I now consider that an oxymoron.

I don’t believe any good people are voting for this president a second time—or they are in complete rebellion against goodness as they do.

I believe that act is fundamentally antithetical to anything good.

There are things good people simply don’t do:

Good people don’t ignore the assassinations of unarmed black men.

Good people don’t vilify and attack the peaceful protestors of those murders.

Good people don’t create phony ANTIFA conspiracies, just to avoid saying that Black Lives Matter.

Good people don’t incite armed crowds to “liberate” state capitols over protections designed to save lives.

Good people don’t make fun of mask wearers, when life is in the balance.

Good people don’t tear gas citizens for a transparent church door Bible photo op.

Good people don’t defend murderous white vigilantes.

Good people don’t discard people while protecting property.

Good people don’t justify kneeling on a black man’s neck for eight minutes until he expires.

Good people don’t demonize a black woman for being executed in her bedroom in the middle of the night.

Good people don’t repeatedly deny the severity of a murderous virus, knowing people will die while he does.

Good people don’t call veterans losers and suckers.

Good people don’t stammer and deflect when asked to denounce white supremacist organizations live in front of the nation.

Good people don’t take away healthcare from hundreds of millions in the throes of a pandemic.

Good people don’t pounce on the corpse of a Supreme Court Justice after an election has already begun, just to take away a woman’s right to autonomy over her own body and appease religious zealots.

Good people don’t hold unmasked rallies while cases flare wildly, after themselves having a virus they were saved from.

Good people don’t lie as easily as breathing, or make a mockery of a religion they have no interest in, or treat people of color and women as property, or disregard the systems and laws of this land because power and complicit enablers allow it.

And good people, regardless of how good they claim to be—don’t encourage or embrace or support or elevate such people.

They simply don’t.

And yet, pick up a newspaper or look at an online news source and you will find example after example of people who seem intent on putting down or harming others.  WHAT THE HELL IS WRONG WITH PEOPLE???

I have long said that Donald Trump is merely a symptom of a larger, underlying problem, and this is being proven on a daily basis.  When a town’s sheriff says it was okay for a group of people to plot the kidnapping of the state’s governor simply because she implemented safeguards to protect those very people, we’ve got a far bigger problem than we first thought.  And we all know, I think, that the problem will not simply disappear on January 20th when Joe Biden is inaugurated into office.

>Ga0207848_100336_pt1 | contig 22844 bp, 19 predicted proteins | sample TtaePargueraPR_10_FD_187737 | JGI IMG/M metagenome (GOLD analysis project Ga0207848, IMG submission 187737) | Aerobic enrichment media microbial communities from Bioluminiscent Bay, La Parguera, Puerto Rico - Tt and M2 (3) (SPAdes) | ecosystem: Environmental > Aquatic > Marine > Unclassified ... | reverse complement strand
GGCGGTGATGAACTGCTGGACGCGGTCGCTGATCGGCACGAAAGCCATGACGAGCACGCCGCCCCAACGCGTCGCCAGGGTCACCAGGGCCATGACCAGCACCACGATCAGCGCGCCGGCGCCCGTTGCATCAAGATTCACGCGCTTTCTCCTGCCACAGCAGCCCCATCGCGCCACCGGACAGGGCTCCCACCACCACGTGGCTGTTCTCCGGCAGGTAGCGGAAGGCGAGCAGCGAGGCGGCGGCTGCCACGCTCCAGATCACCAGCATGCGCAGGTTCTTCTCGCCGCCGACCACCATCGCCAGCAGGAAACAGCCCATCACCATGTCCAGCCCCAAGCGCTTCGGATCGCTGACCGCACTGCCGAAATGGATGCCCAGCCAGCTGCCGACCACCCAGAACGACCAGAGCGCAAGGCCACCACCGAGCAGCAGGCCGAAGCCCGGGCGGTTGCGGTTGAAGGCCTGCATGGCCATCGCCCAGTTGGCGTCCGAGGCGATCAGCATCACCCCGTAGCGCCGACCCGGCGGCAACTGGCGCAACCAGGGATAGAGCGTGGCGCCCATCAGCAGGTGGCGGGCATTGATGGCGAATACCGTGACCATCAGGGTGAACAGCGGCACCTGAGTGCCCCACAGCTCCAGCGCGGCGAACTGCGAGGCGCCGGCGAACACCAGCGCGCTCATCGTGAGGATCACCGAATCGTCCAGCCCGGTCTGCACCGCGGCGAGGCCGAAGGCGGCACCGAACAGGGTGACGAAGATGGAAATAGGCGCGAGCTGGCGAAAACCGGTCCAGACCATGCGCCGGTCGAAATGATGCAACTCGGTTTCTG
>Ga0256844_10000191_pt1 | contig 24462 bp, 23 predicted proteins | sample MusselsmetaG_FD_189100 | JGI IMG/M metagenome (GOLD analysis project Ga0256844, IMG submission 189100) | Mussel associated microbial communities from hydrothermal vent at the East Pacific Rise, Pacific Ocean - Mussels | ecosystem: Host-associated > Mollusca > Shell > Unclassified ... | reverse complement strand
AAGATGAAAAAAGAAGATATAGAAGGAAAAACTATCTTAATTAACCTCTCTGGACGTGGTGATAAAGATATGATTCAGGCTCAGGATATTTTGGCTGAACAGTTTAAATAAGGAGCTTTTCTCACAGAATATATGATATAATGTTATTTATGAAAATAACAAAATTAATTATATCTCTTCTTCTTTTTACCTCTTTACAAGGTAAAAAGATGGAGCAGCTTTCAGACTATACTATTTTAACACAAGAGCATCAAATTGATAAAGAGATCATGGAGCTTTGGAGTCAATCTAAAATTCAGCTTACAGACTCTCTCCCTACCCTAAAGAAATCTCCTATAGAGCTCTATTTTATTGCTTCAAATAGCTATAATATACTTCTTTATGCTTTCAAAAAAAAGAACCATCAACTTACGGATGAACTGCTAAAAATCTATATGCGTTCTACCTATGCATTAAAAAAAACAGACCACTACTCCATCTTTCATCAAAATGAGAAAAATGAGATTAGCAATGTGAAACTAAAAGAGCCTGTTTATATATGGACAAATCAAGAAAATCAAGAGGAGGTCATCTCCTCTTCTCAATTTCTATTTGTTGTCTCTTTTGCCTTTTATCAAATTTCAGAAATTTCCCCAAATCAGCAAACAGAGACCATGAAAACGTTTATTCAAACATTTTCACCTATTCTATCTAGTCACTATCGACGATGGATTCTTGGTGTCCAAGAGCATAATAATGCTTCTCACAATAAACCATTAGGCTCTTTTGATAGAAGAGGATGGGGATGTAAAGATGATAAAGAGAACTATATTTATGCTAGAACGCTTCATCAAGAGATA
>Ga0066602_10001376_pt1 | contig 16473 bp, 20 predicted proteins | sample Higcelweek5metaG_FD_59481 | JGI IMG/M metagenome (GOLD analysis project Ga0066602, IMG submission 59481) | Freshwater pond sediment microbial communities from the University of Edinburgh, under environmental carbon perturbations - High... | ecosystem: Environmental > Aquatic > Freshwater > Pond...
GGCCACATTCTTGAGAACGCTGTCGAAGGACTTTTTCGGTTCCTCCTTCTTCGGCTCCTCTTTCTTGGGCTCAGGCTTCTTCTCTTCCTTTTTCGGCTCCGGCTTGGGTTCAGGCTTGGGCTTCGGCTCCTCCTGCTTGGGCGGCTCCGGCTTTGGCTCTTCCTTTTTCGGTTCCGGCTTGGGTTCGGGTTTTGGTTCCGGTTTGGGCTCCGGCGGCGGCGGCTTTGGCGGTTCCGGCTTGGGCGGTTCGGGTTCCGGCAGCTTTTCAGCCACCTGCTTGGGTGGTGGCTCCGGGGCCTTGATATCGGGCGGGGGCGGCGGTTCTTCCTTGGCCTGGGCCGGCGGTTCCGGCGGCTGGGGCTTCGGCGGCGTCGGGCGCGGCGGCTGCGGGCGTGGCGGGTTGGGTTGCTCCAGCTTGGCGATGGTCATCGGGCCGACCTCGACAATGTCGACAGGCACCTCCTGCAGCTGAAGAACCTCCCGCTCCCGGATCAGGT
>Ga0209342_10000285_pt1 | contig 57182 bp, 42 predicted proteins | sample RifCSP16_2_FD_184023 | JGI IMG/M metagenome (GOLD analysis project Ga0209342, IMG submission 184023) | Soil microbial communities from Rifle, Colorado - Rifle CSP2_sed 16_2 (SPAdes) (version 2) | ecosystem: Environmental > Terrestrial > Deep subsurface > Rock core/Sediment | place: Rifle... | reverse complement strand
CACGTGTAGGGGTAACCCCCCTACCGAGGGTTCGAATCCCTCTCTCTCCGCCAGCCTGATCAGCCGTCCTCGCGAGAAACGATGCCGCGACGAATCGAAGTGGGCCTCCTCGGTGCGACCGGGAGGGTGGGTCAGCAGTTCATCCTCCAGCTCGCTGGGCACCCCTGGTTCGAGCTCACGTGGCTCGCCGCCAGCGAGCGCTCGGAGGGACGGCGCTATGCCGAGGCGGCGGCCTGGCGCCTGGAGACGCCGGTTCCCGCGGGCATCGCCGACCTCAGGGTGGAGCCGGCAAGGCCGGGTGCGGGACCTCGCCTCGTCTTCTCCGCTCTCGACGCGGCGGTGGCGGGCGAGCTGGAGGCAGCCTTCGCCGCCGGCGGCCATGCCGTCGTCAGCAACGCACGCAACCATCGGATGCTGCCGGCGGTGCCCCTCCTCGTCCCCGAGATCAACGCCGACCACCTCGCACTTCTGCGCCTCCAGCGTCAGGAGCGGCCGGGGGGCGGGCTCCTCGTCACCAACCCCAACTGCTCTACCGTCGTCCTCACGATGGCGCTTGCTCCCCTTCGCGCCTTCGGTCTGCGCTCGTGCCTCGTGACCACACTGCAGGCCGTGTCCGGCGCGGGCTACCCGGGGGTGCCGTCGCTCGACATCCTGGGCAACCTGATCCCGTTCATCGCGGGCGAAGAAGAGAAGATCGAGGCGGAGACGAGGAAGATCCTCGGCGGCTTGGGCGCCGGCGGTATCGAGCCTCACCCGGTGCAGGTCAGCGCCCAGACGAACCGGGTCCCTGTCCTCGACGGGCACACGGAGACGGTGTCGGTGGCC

Every Wednesday, I write about good people who are doing things large and small to help others in some way.  I haven’t run out of those ‘good people’ yet, so we know they’re here, but they are overshadowed by those who commit heinous acts like putting razor blades on yard signs or applaud the killing of Black people or condone putting children in cages simply because they were not born in this country.

Today, I am not proud to be a citizen of this country, I am not proud of the people who, rather than make their voices heard in a peaceful manner, use violence to get their point across.  I am not proud that we have a government that condones what is happening in our society today.  I, like many of you, have tried to use my blog to make changes, to be the voice of reason (most of the time, anyway), to show people why certain things are wrong, even unacceptable in a civil society.  But it seems that the people who most need our message simply aren’t getting it.

We are becoming … or perhaps have become … a nation of selfish, greedy people who put their own interests ahead of the greater good without a thought, without a pang of conscience.  Those who engage in violence or acts of cruelty and  claim they are acting as their religion tells them to are the worst of the lot, for their religion is Hypocrisy.

I think we will have a new president in just over three months, and new leadership in the Senate, and all of that is good.  Joe Biden will do his level best to unite the people of this country.  But, if people continue to hate for little or no reason, he will not be successful.  We the People must look inside ourselves and ask some tough questions.  We the People are the only ones who can change what we have become, and if we don’t do it, then we cannot work together to make this a good place for our children and grandchildren.

I end with more words from John Pavlovitz’ post that reflect my own thoughts …

Goodness is not a matter how good you imagine you are.
It is not a matter of what you claim to believe.
It is not something you possess simply because you desire to possess it.

Goodness is determined by the way you move through this world: a world that is either more or less loving and compassionate and equitable and kind because of your presence and your decisions.

What kind of animals have we become?

Every day in this country we see examples in the news of people who seem to be without values, lacking integrity, and we ask ourselves, “What is wrong with the people of this country???” Today, Larry asks that question in response to two truly jaw-dropping events in the past week. Are we becoming a nation of fools who have no values whatsoever? Thank you, Larry, for expressing what I think the majority of people are thinking … SIGH.